OSHA 1910.269: Are You         Regulation Ready?

19 Jan

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It’s a New Year. And with it comes a new update to two OSHA regulations that experts say will save nearly 20 lives, prevent 118 serious injuries, and result in monetized benefits of $179 million annually: 29 CFR 1910.269 and 29 CFR Part 1926, Subpart V.

As the world leader in flame resistant apparel, training and education, Bulwark is here to help you drive compliance – by offering a little clarification. Here are the basics of this seismic regulatory shift:

  • The final rule was published in the Federal Register on
    April 11, 2014.
  • The updated standards for general industry and construction include new or revised provisions for host and contract employers to share safety-related information with each other and with employees, as well as for improved fall protection for employees working from aerial lifts and on overhead line structures.
  • In addition, the standards adopt revised approach-distance requirements to better ensure that unprotected workers do not get dangerously close to energized lines and equipment. The final rule also adds new requirements to protect workers from electric arcs.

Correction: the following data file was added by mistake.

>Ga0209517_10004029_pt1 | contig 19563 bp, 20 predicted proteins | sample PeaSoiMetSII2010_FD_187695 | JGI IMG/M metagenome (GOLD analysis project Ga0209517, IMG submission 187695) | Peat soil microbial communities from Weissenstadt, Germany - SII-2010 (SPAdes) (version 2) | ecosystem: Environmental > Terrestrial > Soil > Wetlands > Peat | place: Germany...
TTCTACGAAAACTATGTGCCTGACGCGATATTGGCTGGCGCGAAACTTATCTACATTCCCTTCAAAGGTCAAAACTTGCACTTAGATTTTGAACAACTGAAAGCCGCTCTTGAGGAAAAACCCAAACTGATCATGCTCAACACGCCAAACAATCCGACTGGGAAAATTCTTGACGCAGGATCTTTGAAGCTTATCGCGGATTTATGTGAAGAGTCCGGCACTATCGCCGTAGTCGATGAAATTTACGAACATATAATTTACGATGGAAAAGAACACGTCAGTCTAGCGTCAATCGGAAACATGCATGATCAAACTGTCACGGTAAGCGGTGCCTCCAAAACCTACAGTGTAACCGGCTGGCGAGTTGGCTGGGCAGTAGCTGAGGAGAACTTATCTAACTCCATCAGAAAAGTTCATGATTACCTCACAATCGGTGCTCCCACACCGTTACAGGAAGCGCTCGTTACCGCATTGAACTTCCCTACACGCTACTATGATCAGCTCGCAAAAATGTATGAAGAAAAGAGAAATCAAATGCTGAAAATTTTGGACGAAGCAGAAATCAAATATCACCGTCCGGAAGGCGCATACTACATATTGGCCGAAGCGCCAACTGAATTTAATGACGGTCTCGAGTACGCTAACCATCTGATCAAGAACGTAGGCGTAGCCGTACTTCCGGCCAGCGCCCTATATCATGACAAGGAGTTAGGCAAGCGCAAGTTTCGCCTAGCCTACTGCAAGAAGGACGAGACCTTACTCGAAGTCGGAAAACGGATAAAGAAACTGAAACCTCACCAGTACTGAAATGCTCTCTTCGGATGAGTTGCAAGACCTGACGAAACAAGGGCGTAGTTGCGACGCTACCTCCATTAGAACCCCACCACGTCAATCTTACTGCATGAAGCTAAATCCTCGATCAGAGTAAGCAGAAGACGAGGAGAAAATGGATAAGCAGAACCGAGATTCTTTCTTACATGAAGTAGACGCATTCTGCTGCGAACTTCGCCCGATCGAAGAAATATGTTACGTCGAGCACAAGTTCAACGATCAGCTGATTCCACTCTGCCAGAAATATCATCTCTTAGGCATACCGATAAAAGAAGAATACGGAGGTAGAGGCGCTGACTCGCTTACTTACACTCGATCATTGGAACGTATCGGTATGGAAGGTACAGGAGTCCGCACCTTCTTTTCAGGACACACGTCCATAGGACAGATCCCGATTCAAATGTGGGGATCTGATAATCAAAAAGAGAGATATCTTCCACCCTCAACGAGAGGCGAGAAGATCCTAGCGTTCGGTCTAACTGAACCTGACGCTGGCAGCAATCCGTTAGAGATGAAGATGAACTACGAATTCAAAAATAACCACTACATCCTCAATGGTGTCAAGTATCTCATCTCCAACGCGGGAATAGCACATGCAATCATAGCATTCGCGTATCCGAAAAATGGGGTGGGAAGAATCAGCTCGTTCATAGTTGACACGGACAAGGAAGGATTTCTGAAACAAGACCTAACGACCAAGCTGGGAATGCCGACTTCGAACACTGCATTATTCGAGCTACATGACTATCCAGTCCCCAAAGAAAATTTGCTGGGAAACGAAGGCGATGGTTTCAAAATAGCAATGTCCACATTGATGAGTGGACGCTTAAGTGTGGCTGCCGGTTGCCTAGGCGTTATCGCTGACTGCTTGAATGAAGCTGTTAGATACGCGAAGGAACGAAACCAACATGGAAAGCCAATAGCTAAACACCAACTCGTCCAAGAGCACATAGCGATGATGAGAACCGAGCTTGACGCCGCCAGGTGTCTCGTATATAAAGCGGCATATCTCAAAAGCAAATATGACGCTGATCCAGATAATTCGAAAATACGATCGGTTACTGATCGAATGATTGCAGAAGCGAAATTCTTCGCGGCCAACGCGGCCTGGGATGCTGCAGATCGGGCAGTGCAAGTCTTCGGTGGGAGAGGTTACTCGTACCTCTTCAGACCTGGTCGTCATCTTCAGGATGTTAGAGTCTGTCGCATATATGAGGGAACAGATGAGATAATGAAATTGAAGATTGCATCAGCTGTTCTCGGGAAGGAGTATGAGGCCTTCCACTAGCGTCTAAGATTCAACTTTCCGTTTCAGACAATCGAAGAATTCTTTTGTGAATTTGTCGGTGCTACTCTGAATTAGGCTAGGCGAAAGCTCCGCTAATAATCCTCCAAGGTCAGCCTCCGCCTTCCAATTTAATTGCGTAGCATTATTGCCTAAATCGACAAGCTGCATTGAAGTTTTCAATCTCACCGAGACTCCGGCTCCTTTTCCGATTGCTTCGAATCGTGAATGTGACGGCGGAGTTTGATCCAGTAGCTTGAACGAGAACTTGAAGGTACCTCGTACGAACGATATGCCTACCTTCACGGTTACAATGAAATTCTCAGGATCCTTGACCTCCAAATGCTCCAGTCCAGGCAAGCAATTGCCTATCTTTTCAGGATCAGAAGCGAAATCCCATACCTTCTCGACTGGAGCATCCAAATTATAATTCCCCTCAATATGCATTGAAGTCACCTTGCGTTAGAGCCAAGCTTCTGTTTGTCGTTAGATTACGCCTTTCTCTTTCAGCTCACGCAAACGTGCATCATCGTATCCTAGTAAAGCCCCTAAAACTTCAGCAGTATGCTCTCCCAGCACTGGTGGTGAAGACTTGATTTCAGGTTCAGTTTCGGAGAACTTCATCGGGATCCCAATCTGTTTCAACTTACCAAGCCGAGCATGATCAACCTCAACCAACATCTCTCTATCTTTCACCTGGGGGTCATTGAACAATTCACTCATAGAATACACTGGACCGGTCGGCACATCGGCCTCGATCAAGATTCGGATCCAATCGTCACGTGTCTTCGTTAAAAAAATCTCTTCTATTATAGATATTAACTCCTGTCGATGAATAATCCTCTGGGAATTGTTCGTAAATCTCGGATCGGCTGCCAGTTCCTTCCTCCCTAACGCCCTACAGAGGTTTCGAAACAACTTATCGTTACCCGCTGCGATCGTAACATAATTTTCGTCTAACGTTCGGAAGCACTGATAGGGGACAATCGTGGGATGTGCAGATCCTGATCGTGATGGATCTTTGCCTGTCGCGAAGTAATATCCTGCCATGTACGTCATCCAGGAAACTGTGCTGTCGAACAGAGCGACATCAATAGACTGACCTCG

• The new provisions for protection from electric arcs include new requirements for the employer to
    • Assess the workplace to identify employees exposed to hazards from flames and from electric arcs
    • Make reasonable estimates of the incident heat energy to which the employee would be exposed
    • Ensure that the outer layer of clothing worn by employees is flame resistant under certain conditions
    • Generally ensure that employees exposed to hazards from electric arcs wear protective clothing and other protective equipment with an arc rating greater than or equal to the estimated heat energy

Here are a couple of key dates to mark on your calendar for 2015:

January 1, 2015: Companies regulated by OSHA 1910.269 have to complete a hazard assessment of their electrical equipment.

April 1, 2015: Employees have to be wearing Arc Rated clothing equivalent to the hazard determined by the hazard assessment completed in January.

If you still have questions, please contact a Bulwark sales rep by clicking here. Or for more information on this topic, click here to view our Bulwark OSHA 1910.269 Q&A. Feel free to download it so you always have OSHA 1910.269 answers in hand.

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